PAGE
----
Leeds & West Yorkshire

Artist Michael Milner's Yorkshire mining memories

  • Glasshoughton Colliery silhouette


    Back in 1869 the Merefield Colliery was sunk, later becoming the Glasshoughton Colliery which Milner grew up in the shadow of and went on to paint.

  • Glasshoughton pit buildings


    Many of the paintings show family life alongside pits like Glasshoughton, which ceased working towards the end of 1980s.

  • End of shift


    at Prince of Wales Colliery, Pontefract

    Milner said: 'As a lad from a poor background I decided to concentrate most of my artwork on the harsh environment of the miner, to preserve our heritage, now long gone.'

  • All Mod Cons


    by Michael Milner

    Milner's paintings depict everyday life in a mining community, such as wash day in the back yard of Glasshoughton pit houses.

  • Ledston Luck Colliery


    North Yorkshire

    Ledston Luck pit was sunk in the 1870s and later formed part of a “superpit” of interlinked workings around Selby.

  • Hunslet-built Austerity


    at Prince of Wales Colliery

    Between 1948 and 1964, 77 new 'Austerity' locomotives were built for the National Coal Board. They were needed at pits for shunting and some remained in use until the early 1980s.

Growing up, the towers and trains of Yorkshire's coal mines were a constant backdrop for the young Michael Milner.

Born in 1942, the painter spent his childhood in a West Yorkshire mining village near Glasshoughton Colliery and the hustle and bustle of daily life at the pits would go on to shape his working life.

First that was as a mining engineer, a job he held at the National Coal Board for 18 years.

It was only after that he would go on to teach art to male and female prisoners at a local jail.

Inevitably, the subject he turned his brush to was life in the shadow of the pit, from soot-covered miners heading home to trains pulling trucks of coal down the tracks.

Now those memories are being shared with the public in a new exhibition at the National Coal Mining Museum from 2 February.

Image copyright Michael Milner
Image caption (Clockwise from top left) Allerton Bywater Colliery, Whitwood Colliery, Prince of Wales Colliery and Wheldale Colliery

A "memory soundscape", composed by Dr John Bonner from the University of Huddersfield, is being played at the exhibition to accompany the artworks.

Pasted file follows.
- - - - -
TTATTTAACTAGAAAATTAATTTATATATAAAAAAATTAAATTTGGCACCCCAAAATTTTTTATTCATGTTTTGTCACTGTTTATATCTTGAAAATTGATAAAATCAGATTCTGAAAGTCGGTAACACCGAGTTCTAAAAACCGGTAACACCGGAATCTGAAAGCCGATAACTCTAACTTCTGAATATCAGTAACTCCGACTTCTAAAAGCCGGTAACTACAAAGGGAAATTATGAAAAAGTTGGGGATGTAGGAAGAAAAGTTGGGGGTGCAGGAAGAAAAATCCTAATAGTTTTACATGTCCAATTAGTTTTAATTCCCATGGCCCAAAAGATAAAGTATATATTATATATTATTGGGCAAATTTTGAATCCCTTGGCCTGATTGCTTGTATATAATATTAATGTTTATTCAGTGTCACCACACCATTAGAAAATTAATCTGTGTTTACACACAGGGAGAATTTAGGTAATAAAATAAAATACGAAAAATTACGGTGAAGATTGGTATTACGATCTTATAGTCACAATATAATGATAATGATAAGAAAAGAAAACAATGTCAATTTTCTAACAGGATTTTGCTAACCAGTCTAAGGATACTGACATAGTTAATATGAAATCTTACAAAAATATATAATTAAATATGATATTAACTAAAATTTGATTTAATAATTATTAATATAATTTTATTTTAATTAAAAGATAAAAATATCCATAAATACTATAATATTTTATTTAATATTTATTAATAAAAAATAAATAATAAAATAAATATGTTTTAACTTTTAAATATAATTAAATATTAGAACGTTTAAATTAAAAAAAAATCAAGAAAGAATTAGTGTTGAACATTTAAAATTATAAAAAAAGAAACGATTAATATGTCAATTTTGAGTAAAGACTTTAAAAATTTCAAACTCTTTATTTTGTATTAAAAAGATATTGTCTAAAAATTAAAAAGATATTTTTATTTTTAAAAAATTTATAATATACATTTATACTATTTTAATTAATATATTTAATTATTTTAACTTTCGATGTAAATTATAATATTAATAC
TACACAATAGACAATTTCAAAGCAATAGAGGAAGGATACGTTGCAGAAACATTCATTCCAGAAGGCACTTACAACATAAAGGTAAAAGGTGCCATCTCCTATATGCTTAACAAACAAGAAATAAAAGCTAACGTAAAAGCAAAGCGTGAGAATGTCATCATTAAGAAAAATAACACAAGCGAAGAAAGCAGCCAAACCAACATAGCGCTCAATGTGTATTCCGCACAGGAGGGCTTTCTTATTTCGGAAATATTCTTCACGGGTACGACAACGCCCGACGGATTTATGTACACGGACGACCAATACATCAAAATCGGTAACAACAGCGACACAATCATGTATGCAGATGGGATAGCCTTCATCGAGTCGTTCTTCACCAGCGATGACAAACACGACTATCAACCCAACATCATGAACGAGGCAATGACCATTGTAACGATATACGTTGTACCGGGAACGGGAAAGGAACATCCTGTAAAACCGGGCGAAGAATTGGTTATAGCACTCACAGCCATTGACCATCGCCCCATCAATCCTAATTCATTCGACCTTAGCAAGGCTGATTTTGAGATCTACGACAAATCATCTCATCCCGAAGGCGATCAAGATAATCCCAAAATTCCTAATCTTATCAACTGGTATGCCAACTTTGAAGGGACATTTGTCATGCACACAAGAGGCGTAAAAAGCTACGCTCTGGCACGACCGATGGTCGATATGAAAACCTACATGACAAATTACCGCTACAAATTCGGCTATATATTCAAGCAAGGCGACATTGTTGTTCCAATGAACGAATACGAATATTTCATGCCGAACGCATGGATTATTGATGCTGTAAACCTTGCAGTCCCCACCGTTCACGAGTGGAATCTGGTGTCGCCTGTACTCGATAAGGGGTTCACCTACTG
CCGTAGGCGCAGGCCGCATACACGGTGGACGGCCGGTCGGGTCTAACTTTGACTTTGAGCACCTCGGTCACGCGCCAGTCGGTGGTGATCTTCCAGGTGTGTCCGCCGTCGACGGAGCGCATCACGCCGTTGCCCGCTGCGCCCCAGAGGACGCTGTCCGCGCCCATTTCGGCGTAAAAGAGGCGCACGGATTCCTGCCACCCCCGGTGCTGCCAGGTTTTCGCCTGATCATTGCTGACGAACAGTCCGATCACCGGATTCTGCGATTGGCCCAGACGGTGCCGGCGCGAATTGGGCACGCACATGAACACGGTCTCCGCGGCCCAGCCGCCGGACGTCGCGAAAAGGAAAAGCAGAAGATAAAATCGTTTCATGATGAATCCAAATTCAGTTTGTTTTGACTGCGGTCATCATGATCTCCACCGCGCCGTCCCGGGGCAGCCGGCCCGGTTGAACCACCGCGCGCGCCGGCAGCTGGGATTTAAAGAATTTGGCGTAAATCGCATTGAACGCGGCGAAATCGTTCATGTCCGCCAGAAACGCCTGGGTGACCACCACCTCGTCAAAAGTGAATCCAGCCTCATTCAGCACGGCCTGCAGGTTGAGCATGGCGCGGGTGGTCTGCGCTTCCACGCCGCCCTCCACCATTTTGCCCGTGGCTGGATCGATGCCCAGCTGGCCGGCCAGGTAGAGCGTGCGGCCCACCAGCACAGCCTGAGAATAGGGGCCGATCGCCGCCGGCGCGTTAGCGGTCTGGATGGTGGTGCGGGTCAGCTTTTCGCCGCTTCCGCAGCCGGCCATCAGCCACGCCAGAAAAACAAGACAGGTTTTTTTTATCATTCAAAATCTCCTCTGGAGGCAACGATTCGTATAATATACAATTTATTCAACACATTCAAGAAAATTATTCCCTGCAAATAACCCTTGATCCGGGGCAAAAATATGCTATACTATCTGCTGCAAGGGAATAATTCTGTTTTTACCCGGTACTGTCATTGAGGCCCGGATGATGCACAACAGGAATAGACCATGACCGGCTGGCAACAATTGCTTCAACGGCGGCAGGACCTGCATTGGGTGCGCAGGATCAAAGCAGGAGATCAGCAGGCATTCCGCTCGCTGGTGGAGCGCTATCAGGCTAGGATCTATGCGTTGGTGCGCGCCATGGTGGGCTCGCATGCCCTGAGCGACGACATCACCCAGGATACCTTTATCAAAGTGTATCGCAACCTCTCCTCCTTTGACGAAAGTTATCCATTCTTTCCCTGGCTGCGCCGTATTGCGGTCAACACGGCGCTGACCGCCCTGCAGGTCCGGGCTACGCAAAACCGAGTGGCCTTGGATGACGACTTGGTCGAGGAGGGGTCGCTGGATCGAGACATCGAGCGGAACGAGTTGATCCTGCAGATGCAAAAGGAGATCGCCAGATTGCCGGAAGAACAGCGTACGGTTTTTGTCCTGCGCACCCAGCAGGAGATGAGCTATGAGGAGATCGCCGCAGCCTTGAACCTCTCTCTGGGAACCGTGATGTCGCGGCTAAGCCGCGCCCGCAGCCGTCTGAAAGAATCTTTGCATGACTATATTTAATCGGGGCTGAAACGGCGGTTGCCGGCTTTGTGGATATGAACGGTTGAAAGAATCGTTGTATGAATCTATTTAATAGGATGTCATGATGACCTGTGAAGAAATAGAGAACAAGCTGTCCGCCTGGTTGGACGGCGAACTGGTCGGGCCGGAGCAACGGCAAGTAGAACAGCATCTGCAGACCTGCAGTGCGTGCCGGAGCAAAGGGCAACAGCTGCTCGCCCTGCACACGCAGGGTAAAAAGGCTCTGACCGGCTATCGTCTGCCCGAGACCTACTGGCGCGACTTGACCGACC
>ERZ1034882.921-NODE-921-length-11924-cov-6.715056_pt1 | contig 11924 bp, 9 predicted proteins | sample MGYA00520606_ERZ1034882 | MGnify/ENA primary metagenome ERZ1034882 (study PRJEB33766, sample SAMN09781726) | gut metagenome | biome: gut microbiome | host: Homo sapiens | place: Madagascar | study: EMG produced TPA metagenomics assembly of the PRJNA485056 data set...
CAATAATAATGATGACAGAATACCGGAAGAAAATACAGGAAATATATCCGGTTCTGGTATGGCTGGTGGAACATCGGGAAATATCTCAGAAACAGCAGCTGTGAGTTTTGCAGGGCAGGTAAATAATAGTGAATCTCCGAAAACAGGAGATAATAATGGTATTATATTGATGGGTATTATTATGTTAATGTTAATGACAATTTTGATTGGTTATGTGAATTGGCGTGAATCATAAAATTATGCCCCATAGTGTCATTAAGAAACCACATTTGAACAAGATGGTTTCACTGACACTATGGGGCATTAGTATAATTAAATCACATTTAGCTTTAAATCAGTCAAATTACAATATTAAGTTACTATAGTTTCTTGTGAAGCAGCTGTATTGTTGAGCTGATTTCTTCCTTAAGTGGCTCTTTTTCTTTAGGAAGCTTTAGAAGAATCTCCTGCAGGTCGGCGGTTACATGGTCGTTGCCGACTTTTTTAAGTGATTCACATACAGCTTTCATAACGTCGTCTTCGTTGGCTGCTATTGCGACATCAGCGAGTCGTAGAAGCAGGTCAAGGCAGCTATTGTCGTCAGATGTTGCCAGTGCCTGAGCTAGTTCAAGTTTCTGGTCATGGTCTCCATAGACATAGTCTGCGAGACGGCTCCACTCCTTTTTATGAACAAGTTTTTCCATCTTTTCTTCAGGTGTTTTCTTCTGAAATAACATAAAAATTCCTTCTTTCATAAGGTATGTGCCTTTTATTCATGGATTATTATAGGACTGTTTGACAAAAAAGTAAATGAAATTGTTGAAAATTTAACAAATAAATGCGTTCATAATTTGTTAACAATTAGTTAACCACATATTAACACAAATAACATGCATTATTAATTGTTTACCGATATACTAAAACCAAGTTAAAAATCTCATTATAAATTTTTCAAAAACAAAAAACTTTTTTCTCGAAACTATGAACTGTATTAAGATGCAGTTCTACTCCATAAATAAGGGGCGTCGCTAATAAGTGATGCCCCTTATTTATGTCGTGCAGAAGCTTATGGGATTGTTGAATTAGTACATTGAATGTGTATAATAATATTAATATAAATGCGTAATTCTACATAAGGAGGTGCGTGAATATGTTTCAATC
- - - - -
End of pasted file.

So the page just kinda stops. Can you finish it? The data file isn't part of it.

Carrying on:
The exhibition features paintings of Milner's personal memories, placing the pit at the centre of home life alongside quotes from his childhood.

Image copyright National Coalmining Museum
Image caption A handmade rag rug is also part of the exhibition

"All this nostalgia now means a lot to me and I try to keep the memory of the hard pit life alive," he said.

"So as a lad from a poor background I decided to concentrate most for my art work on the harsh environment of the miner, to preserve our heritage, now long gone."

Image copyright Michael Milner
Image caption Fryston Colliery in West Yorkshire opened in 1870 and closed in 1985
Image copyright Michael Milner
Image caption The paintings reference Michael Milner's memories of growing up near the colliery

The National Coal Mining Museum for England opened at Caphouse Colliery in Wakefield in 1988 after its coal supply was exhausted.

Shafts to work coal at the site date from at least 1789.

Image copyright Yvette Vanson
Image caption A separate exhibition by artist Yvette Vanson will run at the museum until 26 April, to mark 30 years since the end of the miners' strike

The Pit at the End of the Road will run until 31 May.

It is one of a number of exhibitions at the museum. Artist Yvette Vanson is currently showing a tribute to the 30th anniversary of the great miners' strike of 1984-5.

Vanson was one of the first women to go down Betteshanger Colliery in Kent in 1972. Her exhibition runs until 26 April.

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